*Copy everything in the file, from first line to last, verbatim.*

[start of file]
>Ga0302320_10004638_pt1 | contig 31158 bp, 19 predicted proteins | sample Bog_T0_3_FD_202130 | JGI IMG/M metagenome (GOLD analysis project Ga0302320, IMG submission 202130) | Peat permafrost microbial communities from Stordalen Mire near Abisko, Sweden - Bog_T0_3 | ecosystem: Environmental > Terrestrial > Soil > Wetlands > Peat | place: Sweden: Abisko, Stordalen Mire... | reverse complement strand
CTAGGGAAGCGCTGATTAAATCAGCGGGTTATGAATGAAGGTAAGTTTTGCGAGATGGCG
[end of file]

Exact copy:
>Ga0302320_10004638_pt1 | contig 31158 bp, 19 predicted proteins | sample Bog_T0_3_FD_202130 | JGI IMG/M metagenome (GOLD analysis project Ga0302320, IMG submission 202130) | Peat permafrost microbial communities from Stordalen Mire near Abisko, Sweden - Bog_T0_3 | ecosystem: Environmental > Terrestrial > Soil > Wetlands > Peat | place: Sweden: Abisko, Stordalen Mire... | reverse complement strand
CTAGGGAAGCGCTGATTAAATCAGCGGGTTATGAATGAAGGTAAGTTTTGCGAGATGGCG